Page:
As temperatures began dropping in February and the ice and snow arrived, Austin hospitals were planning for something that they don’t see often in Central Texas: frostbite.
They planned to triage and treat frostbite in their emergency rooms, as well as perform necessary surgery, up to five days after the event. They were not prepared for the actual volume of cases they saw or for how long cases continued to come in.
Ascension Seton Medical Center doctors saw about 50 people with frostbite, including more than a dozen people who had to be hospitalized. They amputated 11 feet; five people had both feet amputated.
Other people needed parts of feet or hands removed.
Seton would have seen more cases, but getting patients to the hospital during the storm was difficult because of the icy roads.
“It was such a burden in the city,” said Dr. Jayson Aydelotte, chief of trauma and burn surgery at Dell Seton Medical Center.
It was like nothing his doctors, who have worked in Minnesota and Michigan, had experienced. Aydelotte even called other doctors he knew in colder climates, such as Philadelphia, and asked if they had needed to amputate as many feet.
The answer was no.
“This was unique to Austin,” said Dr. Brian Kelley, a hand and reconstructive plastic surgeon at Seton, who did his residency at the University of Michigan.
Most of the people the doctors at Seton saw were 35 to 55 years old. While they did treat people who developed frostbite in and around their homes, most of the people suffering from the condition were homeless.
“A large number of homeless people here are not used to cold in any way and are not prepared,” Kelley said. The big difference from what he saw in Michigan was that the homeless population there was better supplied for the weather and more likely to be staying in shelters during winter weather rather than in tents, he said.
A month later, doctors are still seeing people come in with frostbite damage, especially to their feet, that hasn’t healed. It’s been especially true in people who already had poor circulation from heart issues or diabetes.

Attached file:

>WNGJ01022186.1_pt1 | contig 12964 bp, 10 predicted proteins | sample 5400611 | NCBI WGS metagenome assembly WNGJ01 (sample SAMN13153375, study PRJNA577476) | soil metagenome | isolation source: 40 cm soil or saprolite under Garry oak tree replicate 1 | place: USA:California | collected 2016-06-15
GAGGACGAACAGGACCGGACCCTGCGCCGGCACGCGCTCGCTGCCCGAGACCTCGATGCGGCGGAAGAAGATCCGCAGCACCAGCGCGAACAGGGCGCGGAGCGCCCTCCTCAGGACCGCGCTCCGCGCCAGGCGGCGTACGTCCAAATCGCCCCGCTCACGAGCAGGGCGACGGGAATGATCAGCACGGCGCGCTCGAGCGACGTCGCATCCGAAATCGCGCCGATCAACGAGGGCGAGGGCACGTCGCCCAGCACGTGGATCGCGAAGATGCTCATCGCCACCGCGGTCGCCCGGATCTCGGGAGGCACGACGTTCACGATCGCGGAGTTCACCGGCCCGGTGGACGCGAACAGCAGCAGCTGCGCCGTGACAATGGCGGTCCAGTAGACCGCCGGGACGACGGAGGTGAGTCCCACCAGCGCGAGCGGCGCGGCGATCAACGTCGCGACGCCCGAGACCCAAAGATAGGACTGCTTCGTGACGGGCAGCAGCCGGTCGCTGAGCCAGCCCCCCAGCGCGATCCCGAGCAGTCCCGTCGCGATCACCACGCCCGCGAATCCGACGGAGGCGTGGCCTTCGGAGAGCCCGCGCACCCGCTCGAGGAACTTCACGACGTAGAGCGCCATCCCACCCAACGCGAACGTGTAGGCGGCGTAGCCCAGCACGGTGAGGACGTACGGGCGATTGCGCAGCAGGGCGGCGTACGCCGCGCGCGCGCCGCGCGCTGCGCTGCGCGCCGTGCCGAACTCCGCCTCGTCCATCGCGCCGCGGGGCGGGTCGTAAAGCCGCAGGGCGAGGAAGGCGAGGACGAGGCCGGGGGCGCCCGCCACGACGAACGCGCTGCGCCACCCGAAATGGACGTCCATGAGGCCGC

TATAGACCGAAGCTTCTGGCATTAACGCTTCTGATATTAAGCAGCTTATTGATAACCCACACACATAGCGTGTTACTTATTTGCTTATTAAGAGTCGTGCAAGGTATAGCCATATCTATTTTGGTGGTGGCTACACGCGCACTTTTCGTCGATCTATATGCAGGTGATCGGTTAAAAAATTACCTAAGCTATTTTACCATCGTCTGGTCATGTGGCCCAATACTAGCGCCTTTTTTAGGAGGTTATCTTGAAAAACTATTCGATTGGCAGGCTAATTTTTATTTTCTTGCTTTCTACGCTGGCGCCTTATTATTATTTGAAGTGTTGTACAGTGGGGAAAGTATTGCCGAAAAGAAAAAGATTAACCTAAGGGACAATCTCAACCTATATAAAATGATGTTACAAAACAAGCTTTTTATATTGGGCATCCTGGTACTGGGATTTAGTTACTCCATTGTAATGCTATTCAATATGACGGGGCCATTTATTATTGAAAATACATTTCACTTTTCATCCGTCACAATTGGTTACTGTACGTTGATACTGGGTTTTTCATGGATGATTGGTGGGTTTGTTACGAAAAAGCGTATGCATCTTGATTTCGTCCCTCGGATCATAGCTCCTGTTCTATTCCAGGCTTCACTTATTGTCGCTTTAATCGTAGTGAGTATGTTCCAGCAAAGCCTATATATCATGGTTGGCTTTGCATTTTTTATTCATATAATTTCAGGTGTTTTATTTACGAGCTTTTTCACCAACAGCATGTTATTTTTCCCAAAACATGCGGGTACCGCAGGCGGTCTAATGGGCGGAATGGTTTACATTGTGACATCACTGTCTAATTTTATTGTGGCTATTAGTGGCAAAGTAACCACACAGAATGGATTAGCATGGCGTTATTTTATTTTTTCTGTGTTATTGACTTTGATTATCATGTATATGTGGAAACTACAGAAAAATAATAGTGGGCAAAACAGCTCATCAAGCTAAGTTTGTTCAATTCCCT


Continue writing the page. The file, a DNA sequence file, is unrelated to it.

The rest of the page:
“I don’t think we have a good grasp of the whole problem,” said Dr. Pedro Teixeira, director of vascular surgery at Dell Seton Medical Center.
Frostbite happens when ice crystals form in skin tissue. The blood clots, causing the tissue to die. Symptoms include cold or numb skin at first, then redness or even blistering that resembles a burn. The skin doesn’t blanch when touched. In extreme cases, the skin turns black.
Frostbite is like a stroke in that the speed of treatment matters. Doctors warm up the skin with warm water and give anticoagulant medication to prevent blood clots.
Because travel was precarious during the storms, most patients arrived more than 24 hours after frostbite set in, too late for anticoagulant medication, said Kelley, the Seton surgeon. At that point, treatment became about which tissue would need to be removed.
Frostbite is more common and happens quicker the colder it gets, and wind chill causes heat in our bodies to quickly dissipate, speeding up the process.
The frostbite victims, especially the people who needed both feet removed, “now have a lifelong disability,” said Dr. Brent Egeland, who specializes in hand and reconstructive plastic surgery at Seton.
If people have a good support system, they might be able to get prosthetics and learn to walk again over time, but many will need a wheelchair for the rest of their lives, he said: “The rest of us are back to normal. … They have a lifelong need from one short period of time.”
Aydelotte, the Dell Seton Medical Center trauma chief, estimates that the five people who lost both feet probably will not be able to work and need a combined $1 million in medical care for the rest of their lives.
As a sunbelt city, Aydelotte said, “we weren’t really prepared.”